Countrywide borrowers: Fear not
Why the Bank of America acquisition could be good for borrowers who have their mortgages serviced by Countrywide.
NEW YORK (CNNMoney.com) -- If you're struggling with a mortgage you got from Countrywide Financial, you may be wondering what Bank of America's takeover plan bodes for your loan.
The short answer is that you could come out ahead.
"I think it's positive for the borrowers," Bruce Marks, chief executive of Neighborhood Assistance Corporation of America said. "There are millions of home owners with unaffordable mortgages." When Countrywide's lending unit is fully integrated into Bank of America, Marks said, "The deal will allow Bank of America to restructure loans to what homeowners can afford." (See editor's note at bottom)
Marks suggested that Bank of America will be able to help current Countrywide customers where Countrywide can't, because it doesn't give risky subprime mortgages, so it plans to convert them into prime loans.
When the housing crash began, Countrywide found that an increasing number of customers with subprime loans were delinquent with their mortgage payments or facing foreclosure. Bank of America insulated itself from the housing crisis by not participating in subprime mortgages.
According to a Bank of America press release, the company does not plan to originate any subprime loans after the merger is completed.
John Taylor, President and CEO of National Community Reinvestment Coalition, agreed that the merger would pay off for Countrywide customers: "Bank of America can be flexible because they are the biggest retail bank in country, have liquidity, and a great financial track record," he said.
"Countrywide has a liquidity problem, but Bank of America doesn't, so it has the capacity to handle the volume of Countrywide loans that are coming in from this deal," Taylor added.
Though Taylor believes that Countrywide borrowers should be happy because Bank of America offers a great deal of accountability, others like George Hanzimanolis, president of the National Association of Mortgage Brokers, are not so sure.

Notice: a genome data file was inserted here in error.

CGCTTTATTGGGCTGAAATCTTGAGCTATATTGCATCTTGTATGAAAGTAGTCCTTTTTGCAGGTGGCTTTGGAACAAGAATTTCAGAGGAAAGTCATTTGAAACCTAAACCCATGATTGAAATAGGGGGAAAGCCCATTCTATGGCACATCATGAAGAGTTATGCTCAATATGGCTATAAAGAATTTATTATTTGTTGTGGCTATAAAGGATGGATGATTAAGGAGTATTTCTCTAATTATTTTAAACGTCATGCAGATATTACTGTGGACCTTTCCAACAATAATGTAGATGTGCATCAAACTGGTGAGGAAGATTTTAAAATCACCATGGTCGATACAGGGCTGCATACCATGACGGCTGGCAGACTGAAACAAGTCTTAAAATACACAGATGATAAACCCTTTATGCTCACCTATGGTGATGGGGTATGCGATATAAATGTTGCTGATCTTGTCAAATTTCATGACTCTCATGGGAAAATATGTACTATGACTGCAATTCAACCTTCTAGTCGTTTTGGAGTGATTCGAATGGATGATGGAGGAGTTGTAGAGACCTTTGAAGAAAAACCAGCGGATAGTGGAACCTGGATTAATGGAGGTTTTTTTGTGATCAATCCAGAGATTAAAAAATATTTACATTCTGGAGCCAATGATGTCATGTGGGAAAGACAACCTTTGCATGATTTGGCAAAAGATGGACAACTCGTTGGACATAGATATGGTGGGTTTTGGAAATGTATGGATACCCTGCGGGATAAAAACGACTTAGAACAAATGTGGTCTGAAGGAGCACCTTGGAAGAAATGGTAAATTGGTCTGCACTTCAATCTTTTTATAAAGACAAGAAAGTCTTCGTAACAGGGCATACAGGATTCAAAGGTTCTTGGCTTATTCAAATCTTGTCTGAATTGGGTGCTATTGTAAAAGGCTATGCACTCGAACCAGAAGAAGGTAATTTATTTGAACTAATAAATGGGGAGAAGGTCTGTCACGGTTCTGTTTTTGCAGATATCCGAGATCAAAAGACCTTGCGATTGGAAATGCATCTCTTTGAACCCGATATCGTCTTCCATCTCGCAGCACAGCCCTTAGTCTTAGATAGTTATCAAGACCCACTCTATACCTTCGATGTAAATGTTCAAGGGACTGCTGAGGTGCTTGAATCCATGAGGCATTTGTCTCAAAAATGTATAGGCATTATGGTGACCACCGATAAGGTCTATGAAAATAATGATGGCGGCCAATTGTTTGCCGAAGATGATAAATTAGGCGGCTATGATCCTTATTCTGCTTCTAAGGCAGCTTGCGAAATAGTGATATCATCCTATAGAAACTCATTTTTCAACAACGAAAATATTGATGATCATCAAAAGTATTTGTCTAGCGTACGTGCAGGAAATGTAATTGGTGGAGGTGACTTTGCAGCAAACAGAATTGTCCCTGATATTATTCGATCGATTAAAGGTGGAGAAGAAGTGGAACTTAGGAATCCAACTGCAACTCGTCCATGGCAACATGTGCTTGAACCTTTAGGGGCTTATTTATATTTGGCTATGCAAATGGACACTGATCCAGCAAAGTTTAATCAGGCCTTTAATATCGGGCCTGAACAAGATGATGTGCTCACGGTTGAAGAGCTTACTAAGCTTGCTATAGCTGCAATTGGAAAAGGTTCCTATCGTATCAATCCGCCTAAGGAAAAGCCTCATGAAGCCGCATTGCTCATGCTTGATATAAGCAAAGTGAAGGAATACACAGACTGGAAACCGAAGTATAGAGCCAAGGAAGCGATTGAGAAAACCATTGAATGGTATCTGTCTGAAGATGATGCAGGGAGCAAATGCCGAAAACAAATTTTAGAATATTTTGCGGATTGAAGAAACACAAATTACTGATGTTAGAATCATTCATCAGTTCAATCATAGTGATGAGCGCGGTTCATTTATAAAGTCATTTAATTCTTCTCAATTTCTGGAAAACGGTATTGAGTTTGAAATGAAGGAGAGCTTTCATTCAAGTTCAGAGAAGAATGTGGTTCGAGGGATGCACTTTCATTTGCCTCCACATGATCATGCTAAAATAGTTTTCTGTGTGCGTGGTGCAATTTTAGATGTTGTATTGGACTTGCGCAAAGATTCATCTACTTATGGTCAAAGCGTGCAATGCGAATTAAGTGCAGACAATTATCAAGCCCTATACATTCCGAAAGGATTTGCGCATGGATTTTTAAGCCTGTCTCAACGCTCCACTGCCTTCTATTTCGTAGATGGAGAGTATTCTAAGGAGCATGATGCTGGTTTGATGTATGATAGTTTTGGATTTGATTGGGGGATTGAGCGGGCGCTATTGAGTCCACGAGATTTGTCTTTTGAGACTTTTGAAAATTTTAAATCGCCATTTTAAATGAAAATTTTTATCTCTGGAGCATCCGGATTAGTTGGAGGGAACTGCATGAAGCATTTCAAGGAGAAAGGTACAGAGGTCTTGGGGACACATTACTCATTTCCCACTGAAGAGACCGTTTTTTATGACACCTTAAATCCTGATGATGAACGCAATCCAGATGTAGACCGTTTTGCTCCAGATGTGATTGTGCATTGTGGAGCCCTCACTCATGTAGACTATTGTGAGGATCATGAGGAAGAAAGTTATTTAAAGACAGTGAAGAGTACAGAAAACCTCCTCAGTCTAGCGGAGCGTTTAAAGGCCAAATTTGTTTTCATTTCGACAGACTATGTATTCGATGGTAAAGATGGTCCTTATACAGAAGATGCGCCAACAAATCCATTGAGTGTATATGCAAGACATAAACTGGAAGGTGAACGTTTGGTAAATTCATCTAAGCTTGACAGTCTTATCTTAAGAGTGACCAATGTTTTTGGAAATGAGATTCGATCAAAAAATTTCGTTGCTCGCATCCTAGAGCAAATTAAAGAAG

"[This deal] doesn't make any difference to the home owner," said Hanzimanolis. "The only difference will be where you pay your bill to. Just because Bank of America is buying your Countrywide subprime loan, it doesn't change [into a prime loan] when they buy it."
Despite its struggles, Countrywide did $408 billion in mortgage originations in 2007 and serviced about 9 million loans worth $1.5 trillion. "Bank of America has said in the past that they didn't like how mortgage lending has been done," said Marks. "But Bank of America realized that this deal is too good an opportunity to turn down."
Marks believes that the the $4 billion price tag is in essence a liquidation for Bank of America. "With that acquisition, Bank of America has written off a huge amount of loans that Countrywide services," he said.
"Both companies share the goal of keeping distressed mortgage borrowers in their homes when possible," Bank of America sad in a press release. "Bank of America plans to expand the ... internal capacity and flexibility for loan modifications for loan workout teams following the purchase of Countrywide."
Hanzimanolis did concede that since Bank of America wants to be viewed positively in the public eye, it may try to modify some loans in cases of need. "If it sees people in trouble, it will be willing to help. [Bank of America] wants to send a message that 'we're strong and willing to work for our customers.'"
Taylor noted that restructuring loans also makes financial sense for the bank. "Bank of America may very well intend on having loans restructured to ones that are closer to prime loans and performing assets, because they would rather have the homeowners stay in their homes and pay their mortgages than face the alternatives."
In doing so, Bank of America may be able to recoup some of the losses it incurred from purchase of Countrywide, said Marks. Since the bank has already written off the value of many of those loans, it plans on getting strong returns by restructuring customers' loans.
Marks said that once the acquisition is fully integrated, "Customers should absolutely contact Bank of America to restructure their loans into something they can afford." Until that time, borrowers should still contact Countrywide or one of its counseling partners.
As for investors in mortgage-backed securities, restructuring of loans may help those investments as well. Taylor suggested that with portfolios "crashing and burning" now, some modifications of the loans may be able to help investors retrieve some return on the investment.
"Investors are happy about this," Taylor said, "If Bank of America can modify the loans, at least the investment [in mortgage-backed securities] is not a total loss."